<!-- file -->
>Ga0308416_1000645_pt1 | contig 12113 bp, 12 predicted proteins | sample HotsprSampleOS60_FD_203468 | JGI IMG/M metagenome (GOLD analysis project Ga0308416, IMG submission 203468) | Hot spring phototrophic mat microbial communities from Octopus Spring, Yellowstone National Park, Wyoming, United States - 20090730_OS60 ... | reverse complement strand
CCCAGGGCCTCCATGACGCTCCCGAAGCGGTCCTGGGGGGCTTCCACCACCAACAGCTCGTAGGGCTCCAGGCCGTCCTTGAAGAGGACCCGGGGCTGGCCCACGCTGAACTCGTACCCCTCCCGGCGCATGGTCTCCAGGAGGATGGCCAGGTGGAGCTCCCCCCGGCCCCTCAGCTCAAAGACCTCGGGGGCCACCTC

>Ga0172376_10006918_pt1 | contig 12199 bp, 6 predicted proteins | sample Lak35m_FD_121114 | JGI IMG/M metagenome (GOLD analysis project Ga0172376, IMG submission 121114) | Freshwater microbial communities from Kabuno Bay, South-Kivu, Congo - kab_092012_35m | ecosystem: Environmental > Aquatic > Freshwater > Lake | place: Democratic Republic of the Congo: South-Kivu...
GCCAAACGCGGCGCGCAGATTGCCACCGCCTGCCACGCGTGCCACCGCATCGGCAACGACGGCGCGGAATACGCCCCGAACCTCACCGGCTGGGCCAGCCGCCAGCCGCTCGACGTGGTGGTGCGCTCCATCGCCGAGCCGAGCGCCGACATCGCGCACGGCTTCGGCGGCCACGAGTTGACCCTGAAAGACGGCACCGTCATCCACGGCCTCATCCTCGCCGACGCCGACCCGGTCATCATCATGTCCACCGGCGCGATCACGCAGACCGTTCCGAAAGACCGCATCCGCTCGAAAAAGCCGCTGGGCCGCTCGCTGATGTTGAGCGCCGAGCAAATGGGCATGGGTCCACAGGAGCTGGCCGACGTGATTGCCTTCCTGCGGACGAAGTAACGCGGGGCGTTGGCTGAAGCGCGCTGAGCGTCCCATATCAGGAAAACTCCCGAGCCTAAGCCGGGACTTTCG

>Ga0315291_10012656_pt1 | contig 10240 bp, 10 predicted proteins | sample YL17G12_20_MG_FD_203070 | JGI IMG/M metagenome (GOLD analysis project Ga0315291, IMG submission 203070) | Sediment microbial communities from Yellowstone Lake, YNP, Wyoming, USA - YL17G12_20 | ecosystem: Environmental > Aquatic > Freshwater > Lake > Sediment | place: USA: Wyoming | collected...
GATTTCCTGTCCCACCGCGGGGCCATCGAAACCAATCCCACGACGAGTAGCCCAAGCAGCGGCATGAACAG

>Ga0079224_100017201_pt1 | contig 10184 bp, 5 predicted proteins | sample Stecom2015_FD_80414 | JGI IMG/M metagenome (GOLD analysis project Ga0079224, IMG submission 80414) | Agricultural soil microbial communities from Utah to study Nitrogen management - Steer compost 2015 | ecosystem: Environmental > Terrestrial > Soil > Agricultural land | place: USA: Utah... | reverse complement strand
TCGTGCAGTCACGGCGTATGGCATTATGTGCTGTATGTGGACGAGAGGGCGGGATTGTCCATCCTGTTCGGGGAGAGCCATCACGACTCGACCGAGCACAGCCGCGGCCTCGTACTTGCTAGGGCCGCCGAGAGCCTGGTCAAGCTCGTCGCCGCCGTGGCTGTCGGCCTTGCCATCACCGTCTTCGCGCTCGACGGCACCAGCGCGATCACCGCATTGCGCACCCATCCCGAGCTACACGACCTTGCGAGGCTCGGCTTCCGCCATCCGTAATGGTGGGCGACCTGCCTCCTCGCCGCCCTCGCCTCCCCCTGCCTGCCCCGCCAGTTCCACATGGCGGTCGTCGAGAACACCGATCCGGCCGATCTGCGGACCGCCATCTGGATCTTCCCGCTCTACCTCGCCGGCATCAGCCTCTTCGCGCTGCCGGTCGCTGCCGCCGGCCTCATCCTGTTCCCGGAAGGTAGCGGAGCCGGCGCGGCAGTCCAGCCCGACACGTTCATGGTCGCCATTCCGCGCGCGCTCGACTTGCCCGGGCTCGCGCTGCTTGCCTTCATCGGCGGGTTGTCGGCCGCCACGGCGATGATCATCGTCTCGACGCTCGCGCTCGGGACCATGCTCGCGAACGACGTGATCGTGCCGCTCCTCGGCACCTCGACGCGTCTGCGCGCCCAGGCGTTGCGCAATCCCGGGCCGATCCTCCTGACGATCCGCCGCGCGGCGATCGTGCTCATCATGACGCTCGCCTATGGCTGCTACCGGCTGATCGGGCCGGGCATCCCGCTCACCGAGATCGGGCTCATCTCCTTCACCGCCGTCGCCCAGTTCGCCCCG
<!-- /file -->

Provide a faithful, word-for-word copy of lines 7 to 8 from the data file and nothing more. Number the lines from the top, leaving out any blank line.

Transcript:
>Ga0079224_100017201_pt1 | contig 10184 bp, 5 predicted proteins | sample Stecom2015_FD_80414 | JGI IMG/M metagenome (GOLD analysis project Ga0079224, IMG submission 80414) | Agricultural soil microbial communities from Utah to study Nitrogen management - Steer compost 2015 | ecosystem: Environmental > Terrestrial > Soil > Agricultural land | place: USA: Utah... | reverse complement strand
TCGTGCAGTCACGGCGTATGGCATTATGTGCTGTATGTGGACGAGAGGGCGGGATTGTCCATCCTGTTCGGGGAGAGCCATCACGACTCGACCGAGCACAGCCGCGGCCTCGTACTTGCTAGGGCCGCCGAGAGCCTGGTCAAGCTCGTCGCCGCCGTGGCTGTCGGCCTTGCCATCACCGTCTTCGCGCTCGACGGCACCAGCGCGATCACCGCATTGCGCACCCATCCCGAGCTACACGACCTTGCGAGGCTCGGCTTCCGCCATCCGTAATGGTGGGCGACCTGCCTCCTCGCCGCCCTCGCCTCCCCCTGCCTGCCCCGCCAGTTCCACATGGCGGTCGTCGAGAACACCGATCCGGCCGATCTGCGGACCGCCATCTGGATCTTCCCGCTCTACCTCGCCGGCATCAGCCTCTTCGCGCTGCCGGTCGCTGCCGCCGGCCTCATCCTGTTCCCGGAAGGTAGCGGAGCCGGCGCGGCAGTCCAGCCCGACACGTTCATGGTCGCCATTCCGCGCGCGCTCGACTTGCCCGGGCTCGCGCTGCTTGCCTTCATCGGCGGGTTGTCGGCCGCCACGGCGATGATCATCGTCTCGACGCTCGCGCTCGGGACCATGCTCGCGAACGACGTGATCGTGCCGCTCCTCGGCACCTCGACGCGTCTGCGCGCCCAGGCGTTGCGCAATCCCGGGCCGATCCTCCTGACGATCCGCCGCGCGGCGATCGTGCTCATCATGACGCTCGCCTATGGCTGCTACCGGCTGATCGGGCCGGGCATCCCGCTCACCGAGATCGGGCTCATCTCCTTCACCGCCGTCGCCCAGTTCGCCCCG